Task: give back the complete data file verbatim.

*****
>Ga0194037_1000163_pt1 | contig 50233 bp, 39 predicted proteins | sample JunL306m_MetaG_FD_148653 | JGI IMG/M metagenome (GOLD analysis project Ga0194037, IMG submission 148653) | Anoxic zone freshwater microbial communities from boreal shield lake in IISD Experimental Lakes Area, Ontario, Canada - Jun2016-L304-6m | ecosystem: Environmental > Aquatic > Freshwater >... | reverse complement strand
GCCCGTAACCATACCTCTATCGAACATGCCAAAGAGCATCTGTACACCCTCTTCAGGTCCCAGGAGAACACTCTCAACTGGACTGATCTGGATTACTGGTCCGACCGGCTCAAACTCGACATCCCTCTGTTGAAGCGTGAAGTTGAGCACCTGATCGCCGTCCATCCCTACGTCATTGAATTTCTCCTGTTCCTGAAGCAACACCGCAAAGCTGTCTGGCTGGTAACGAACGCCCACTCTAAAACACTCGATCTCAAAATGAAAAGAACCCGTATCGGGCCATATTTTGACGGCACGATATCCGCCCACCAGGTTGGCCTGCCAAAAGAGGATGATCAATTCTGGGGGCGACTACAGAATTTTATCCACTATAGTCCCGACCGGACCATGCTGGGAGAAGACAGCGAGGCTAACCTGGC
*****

>Ga0194037_1000163_pt1 | contig 50233 bp, 39 predicted proteins | sample JunL306m_MetaG_FD_148653 | JGI IMG/M metagenome (GOLD analysis project Ga0194037, IMG submission 148653) | Anoxic zone freshwater microbial communities from boreal shield lake in IISD Experimental Lakes Area, Ontario, Canada - Jun2016-L304-6m | ecosystem: Environmental > Aquatic > Freshwater >... | reverse complement strand
GCCCGTAACCATACCTCTATCGAACATGCCAAAGAGCATCTGTACACCCTCTTCAGGTCCCAGGAGAACACTCTCAACTGGACTGATCTGGATTACTGGTCCGACCGGCTCAAACTCGACATCCCTCTGTTGAAGCGTGAAGTTGAGCACCTGATCGCCGTCCATCCCTACGTCATTGAATTTCTCCTGTTCCTGAAGCAACACCGCAAAGCTGTCTGGCTGGTAACGAACGCCCACTCTAAAACACTCGATCTCAAAATGAAAAGAACCCGTATCGGGCCATATTTTGACGGCACGATATCCGCCCACCAGGTTGGCCTGCCAAAAGAGGATGATCAATTCTGGGGGCGACTACAGAATTTTATCCACTATAGTCCCGACCGGACCATGCTGGGAGAAGACAGCGAGGCTAACCTGGC